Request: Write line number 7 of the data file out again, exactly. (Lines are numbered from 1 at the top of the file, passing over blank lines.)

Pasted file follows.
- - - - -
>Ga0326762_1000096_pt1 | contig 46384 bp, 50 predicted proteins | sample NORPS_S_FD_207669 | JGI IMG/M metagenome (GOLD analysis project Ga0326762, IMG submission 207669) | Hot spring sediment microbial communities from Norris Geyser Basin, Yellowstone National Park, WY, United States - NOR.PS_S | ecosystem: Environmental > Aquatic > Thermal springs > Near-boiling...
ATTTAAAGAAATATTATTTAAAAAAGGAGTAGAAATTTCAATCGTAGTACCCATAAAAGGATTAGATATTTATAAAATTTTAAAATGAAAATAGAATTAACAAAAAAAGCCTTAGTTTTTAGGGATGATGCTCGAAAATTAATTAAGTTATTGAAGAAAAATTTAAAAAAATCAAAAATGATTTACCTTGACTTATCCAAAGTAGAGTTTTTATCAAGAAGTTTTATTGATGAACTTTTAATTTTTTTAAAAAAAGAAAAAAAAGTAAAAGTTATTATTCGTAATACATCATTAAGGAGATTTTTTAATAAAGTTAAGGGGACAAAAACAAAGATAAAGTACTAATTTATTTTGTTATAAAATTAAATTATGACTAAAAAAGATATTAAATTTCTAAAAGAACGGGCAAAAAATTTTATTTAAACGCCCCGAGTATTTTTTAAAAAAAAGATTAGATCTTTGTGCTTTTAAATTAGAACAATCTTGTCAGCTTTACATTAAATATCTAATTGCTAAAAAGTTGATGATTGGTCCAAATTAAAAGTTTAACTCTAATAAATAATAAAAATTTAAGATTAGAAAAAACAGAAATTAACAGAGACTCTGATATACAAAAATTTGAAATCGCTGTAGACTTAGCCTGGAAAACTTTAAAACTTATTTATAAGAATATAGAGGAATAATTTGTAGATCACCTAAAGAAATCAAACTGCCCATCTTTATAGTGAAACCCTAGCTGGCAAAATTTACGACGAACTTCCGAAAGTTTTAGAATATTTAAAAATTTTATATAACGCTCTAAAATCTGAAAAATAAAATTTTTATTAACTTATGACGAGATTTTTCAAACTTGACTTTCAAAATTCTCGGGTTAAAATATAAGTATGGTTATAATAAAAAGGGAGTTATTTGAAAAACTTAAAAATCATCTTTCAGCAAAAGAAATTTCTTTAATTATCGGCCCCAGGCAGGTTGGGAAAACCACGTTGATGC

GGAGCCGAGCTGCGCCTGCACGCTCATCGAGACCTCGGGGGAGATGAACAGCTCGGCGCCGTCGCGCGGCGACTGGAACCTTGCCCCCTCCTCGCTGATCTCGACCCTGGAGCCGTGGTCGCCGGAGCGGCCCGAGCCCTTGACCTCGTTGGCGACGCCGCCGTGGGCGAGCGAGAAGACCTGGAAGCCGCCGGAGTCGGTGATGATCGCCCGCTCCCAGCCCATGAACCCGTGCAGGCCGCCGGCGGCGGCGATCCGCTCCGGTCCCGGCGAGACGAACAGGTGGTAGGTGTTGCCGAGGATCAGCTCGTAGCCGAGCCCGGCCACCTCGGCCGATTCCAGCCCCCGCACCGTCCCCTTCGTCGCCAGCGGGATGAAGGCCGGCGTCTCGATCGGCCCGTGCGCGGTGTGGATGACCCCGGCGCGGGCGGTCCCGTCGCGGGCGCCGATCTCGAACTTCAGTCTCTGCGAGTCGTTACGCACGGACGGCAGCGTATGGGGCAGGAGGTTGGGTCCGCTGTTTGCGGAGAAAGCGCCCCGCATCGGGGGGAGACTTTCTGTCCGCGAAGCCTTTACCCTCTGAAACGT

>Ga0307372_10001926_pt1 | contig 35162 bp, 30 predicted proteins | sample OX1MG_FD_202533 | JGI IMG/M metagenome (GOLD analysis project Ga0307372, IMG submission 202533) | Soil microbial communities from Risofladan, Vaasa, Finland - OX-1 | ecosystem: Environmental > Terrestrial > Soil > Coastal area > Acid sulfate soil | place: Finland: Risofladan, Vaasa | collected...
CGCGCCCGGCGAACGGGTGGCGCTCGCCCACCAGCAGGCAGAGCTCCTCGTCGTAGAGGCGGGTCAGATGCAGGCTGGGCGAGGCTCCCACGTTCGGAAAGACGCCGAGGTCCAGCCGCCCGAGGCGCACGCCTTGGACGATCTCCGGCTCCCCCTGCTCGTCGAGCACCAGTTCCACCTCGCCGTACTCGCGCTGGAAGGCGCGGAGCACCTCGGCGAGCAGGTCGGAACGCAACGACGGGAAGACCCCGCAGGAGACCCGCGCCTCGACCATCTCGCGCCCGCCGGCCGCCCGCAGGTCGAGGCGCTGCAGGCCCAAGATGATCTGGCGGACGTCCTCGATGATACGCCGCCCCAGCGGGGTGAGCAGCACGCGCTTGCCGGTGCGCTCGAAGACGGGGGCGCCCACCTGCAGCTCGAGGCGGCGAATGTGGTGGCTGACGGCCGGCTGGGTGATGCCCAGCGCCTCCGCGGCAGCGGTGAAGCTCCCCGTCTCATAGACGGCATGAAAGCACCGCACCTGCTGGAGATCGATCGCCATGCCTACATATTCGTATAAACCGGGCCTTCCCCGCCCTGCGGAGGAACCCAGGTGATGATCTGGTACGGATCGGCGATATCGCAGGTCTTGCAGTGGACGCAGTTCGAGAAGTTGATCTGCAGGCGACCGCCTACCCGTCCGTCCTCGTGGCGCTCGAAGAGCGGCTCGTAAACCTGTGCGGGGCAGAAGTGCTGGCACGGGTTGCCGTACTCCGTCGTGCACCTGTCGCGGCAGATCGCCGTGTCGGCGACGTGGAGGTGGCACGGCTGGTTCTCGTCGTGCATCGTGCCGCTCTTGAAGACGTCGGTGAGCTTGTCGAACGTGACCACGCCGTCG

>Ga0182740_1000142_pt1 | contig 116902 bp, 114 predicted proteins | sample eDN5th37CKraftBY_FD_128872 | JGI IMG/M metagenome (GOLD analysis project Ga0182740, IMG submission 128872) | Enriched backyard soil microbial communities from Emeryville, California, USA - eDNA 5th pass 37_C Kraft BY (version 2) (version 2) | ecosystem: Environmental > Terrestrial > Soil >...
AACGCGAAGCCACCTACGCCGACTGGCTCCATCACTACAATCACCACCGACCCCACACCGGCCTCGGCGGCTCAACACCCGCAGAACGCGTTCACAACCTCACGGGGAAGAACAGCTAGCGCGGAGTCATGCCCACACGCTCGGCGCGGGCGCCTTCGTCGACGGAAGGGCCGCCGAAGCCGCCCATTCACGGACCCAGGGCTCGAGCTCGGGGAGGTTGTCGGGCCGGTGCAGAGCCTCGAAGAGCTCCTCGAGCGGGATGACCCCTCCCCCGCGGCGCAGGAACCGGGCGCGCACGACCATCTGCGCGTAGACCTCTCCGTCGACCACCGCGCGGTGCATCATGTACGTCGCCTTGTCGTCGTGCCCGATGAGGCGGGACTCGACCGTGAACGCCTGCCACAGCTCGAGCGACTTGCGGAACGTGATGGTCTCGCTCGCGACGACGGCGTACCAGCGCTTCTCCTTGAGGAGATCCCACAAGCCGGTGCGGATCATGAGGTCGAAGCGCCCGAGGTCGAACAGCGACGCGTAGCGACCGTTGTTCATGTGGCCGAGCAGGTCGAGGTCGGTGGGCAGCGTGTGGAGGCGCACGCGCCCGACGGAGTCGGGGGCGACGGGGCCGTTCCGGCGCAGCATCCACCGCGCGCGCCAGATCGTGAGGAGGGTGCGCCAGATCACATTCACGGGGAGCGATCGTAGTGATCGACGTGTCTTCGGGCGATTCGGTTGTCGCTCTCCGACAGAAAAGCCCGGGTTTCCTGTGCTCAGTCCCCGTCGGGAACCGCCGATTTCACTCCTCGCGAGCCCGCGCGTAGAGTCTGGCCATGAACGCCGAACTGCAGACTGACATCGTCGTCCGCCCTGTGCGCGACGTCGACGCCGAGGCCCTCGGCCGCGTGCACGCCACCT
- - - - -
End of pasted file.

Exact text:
AACGCGAAGCCACCTACGCCGACTGGCTCCATCACTACAATCACCACCGACCCCACACCGGCCTCGGCGGCTCAACACCCGCAGAACGCGTTCACAACCTCACGGGGAAGAACAGCTAGCGCGGAGTCATGCCCACACGCTCGGCGCGGGCGCCTTCGTCGACGGAAGGGCCGCCGAAGCCGCCCATTCACGGACCCAGGGCTCGAGCTCGGGGAGGTTGTCGGGCCGGTGCAGAGCCTCGAAGAGCTCCTCGAGCGGGATGACCCCTCCCCCGCGGCGCAGGAACCGGGCGCGCACGACCATCTGCGCGTAGACCTCTCCGTCGACCACCGCGCGGTGCATCATGTACGTCGCCTTGTCGTCGTGCCCGATGAGGCGGGACTCGACCGTGAACGCCTGCCACAGCTCGAGCGACTTGCGGAACGTGATGGTCTCGCTCGCGACGACGGCGTACCAGCGCTTCTCCTTGAGGAGATCCCACAAGCCGGTGCGGATCATGAGGTCGAAGCGCCCGAGGTCGAACAGCGACGCGTAGCGACCGTTGTTCATGTGGCCGAGCAGGTCGAGGTCGGTGGGCAGCGTGTGGAGGCGCACGCGCCCGACGGAGTCGGGGGCGACGGGGCCGTTCCGGCGCAGCATCCACCGCGCGCGCCAGATCGTGAGGAGGGTGCGCCAGATCACATTCACGGGGAGCGATCGTAGTGATCGACGTGTCTTCGGGCGATTCGGTTGTCGCTCTCCGACAGAAAAGCCCGGGTTTCCTGTGCTCAGTCCCCGTCGGGAACCGCCGATTTCACTCCTCGCGAGCCCGCGCGTAGAGTCTGGCCATGAACGCCGAACTGCAGACTGACATCGTCGTCCGCCCTGTGCGCGACGTCGACGCCGAGGCCCTCGGCCGCGTGCACGCCACCT